Today: Merrill Lynch presents a bearish look at Tesla's plans for a battery factory, and the Palo Alto company's stock dips slightly. Also: Workday zooms higher after detailing earnings, acquisition.
The Lead: Tesla's hot streak ends as analyst presents bear case on Gigafactory
After receiving an immediate bump from Wall Street upon Wednesday's disclosure of its plans to build a massive battery factory dubbed the "Gigafactory," Tesla Motors stock ended with a slight decline Thursday after a Merrill Lynch analyst presented the bear case for such a move.
After topping $260 again in early trading, Tesla dragged down to a daily decline of 0.2 percent to close at $252.54, ending a three-day winning streak that had pushed the Palo Alto company more than 20 percent higher to increasing record prices.
Those gains obtained some steam from Morgan Stanley analyst Adam Jonas, who praised the electric car maker's plans to manufacture its own batteries and develop autonomous driving systems in a Tuesday note that also more than doubled his price target, from $152 to $320. The flip side of Jonas' rosy view arrived Thursday, however, as bearish Bank of America Merrill Lynch analyst John Lovallo issued a note entitled "GIGAntic risk in share price."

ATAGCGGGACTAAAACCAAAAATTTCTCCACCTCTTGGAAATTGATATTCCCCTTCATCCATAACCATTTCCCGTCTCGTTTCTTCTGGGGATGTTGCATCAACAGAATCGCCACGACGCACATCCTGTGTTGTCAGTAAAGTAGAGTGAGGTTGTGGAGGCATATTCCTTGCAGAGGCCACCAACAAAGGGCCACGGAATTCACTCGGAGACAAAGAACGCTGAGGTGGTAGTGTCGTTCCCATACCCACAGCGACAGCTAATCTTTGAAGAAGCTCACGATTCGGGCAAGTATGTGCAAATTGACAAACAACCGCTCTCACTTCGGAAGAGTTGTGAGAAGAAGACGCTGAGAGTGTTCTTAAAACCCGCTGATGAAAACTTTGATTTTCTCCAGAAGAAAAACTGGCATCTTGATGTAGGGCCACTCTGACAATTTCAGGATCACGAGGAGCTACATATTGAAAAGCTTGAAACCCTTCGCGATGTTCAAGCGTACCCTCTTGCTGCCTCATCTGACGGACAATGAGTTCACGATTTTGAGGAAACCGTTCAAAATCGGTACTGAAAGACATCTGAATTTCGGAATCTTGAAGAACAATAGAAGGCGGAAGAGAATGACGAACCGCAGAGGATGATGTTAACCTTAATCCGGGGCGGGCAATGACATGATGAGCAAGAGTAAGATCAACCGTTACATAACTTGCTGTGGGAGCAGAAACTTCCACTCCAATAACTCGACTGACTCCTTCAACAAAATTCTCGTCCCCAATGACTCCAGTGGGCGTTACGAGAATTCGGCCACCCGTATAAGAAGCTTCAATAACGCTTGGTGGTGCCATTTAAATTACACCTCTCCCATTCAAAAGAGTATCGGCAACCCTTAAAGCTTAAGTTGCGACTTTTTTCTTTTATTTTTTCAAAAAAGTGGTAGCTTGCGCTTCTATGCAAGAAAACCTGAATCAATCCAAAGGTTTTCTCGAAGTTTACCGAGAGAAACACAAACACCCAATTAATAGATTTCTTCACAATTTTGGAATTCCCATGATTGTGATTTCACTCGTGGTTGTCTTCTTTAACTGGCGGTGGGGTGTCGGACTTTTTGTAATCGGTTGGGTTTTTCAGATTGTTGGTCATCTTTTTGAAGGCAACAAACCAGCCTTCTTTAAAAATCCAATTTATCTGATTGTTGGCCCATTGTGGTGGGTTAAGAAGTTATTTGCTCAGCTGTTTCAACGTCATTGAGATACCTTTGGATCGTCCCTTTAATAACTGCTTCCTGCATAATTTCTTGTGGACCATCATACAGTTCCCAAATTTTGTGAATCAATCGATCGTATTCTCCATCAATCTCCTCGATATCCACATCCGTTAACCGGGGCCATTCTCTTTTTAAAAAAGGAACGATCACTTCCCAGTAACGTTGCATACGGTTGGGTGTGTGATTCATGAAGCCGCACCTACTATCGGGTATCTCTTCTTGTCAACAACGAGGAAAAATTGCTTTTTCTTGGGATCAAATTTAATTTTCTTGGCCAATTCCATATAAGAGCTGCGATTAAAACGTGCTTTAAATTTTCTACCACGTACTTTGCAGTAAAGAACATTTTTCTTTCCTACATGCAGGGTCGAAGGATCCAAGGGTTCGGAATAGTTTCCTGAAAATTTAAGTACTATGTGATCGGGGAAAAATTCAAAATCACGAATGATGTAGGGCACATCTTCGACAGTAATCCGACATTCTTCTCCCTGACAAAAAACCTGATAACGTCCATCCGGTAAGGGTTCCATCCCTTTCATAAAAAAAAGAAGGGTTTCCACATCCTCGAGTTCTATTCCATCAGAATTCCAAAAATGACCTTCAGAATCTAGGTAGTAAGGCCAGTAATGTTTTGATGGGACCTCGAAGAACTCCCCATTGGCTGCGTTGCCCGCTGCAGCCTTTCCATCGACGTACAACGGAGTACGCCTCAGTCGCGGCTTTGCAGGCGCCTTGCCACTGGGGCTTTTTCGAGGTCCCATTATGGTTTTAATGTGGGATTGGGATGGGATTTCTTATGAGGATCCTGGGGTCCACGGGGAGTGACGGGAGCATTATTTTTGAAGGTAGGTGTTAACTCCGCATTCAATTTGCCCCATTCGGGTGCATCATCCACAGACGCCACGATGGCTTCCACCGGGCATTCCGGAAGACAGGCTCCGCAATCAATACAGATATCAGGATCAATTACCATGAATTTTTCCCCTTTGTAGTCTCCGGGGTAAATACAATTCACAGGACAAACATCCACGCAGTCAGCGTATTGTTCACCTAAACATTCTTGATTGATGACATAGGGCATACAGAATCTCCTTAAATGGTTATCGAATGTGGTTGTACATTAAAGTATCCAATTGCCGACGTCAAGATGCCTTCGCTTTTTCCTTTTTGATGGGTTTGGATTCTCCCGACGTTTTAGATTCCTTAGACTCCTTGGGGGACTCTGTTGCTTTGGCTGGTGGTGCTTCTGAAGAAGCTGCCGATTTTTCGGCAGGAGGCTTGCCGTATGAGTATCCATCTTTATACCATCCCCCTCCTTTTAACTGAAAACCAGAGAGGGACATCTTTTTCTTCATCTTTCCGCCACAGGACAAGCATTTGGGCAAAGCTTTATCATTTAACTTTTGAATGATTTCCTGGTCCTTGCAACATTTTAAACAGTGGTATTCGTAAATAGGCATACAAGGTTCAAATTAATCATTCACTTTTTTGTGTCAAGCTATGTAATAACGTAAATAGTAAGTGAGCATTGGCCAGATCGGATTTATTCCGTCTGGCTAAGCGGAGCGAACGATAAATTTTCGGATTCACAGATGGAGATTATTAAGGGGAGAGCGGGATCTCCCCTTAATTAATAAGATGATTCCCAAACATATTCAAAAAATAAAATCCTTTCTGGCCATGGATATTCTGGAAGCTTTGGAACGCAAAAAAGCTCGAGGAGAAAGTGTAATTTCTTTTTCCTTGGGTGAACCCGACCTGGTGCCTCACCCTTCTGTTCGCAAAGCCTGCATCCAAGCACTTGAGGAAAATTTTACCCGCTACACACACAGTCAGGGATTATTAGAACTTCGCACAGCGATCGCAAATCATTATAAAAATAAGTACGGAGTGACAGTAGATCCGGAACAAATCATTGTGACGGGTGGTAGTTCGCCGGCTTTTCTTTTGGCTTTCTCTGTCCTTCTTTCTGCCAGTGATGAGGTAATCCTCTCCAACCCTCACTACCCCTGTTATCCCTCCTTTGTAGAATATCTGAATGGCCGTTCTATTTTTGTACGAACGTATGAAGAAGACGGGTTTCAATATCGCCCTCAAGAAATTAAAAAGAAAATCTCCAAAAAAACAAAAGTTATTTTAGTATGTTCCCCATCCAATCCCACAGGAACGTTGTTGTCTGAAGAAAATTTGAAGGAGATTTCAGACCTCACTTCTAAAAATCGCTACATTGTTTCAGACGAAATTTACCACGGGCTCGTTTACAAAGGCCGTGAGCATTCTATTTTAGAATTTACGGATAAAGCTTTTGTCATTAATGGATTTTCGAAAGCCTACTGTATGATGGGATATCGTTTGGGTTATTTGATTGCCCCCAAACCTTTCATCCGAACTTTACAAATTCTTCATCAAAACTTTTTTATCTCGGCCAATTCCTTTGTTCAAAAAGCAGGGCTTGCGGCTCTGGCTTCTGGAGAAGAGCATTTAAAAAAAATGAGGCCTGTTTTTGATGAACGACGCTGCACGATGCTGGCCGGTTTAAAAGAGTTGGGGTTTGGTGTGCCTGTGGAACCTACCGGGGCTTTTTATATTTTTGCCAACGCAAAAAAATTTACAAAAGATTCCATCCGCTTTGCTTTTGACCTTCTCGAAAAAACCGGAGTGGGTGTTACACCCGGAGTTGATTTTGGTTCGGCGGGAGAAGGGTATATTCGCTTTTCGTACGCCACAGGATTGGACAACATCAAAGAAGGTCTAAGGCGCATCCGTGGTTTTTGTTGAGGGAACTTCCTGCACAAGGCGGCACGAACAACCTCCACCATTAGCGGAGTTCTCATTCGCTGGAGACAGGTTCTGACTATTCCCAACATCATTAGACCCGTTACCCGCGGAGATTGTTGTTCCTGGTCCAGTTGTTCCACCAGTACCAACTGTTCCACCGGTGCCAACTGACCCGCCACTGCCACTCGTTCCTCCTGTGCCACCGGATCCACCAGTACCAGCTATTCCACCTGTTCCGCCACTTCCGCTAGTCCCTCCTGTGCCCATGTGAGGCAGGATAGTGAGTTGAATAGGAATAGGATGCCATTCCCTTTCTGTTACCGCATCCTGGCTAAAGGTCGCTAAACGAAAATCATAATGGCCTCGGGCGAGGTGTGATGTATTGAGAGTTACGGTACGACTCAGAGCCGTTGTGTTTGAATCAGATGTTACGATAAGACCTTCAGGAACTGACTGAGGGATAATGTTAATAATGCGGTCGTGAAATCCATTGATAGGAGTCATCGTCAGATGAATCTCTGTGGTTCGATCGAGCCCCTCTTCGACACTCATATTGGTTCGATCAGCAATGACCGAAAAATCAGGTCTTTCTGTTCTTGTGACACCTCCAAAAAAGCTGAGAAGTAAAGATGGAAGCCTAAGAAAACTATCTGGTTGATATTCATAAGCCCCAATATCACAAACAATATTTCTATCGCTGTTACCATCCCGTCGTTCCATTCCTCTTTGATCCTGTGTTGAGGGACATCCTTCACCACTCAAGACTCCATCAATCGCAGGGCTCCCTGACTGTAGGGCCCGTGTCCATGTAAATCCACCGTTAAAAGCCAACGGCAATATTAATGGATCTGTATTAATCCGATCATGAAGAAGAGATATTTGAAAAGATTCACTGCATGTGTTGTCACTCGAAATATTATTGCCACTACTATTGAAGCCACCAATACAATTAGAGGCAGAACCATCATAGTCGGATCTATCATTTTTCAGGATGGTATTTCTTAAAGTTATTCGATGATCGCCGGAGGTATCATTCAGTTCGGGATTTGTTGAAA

Lovallo explained that the automotive industry requires companies to have tons of capital on hand, a trait that will only be exacerbated by Tesla's move into battery manufacturing.
"We believe it is important for investors to remember that Tesla is an auto manufacturer, first and foremost, which is an inherently capital intensive business," Lovallo wrote. "In our view, the Gigafactory investment will translate to even more capital intensity and add further pressure to margins and returns."
The analyst also doubts that Tesla will find enough demand for its batteries to justify the Gigafactory's expense, and will also face competition from other companies that focus on other technologies than the lithium-ion batteries Tesla plans to produce.
Lovallo maintained his price target for Tesla at $65, an extremely bearish call that seems out of step with other analysts. According to Thomson Reuters, the average price target for 12 analysts who cover Tesla is $213.50, and the median target is $221, with Lovallo's estimate easily the lowest of the bunch; the highest is $325.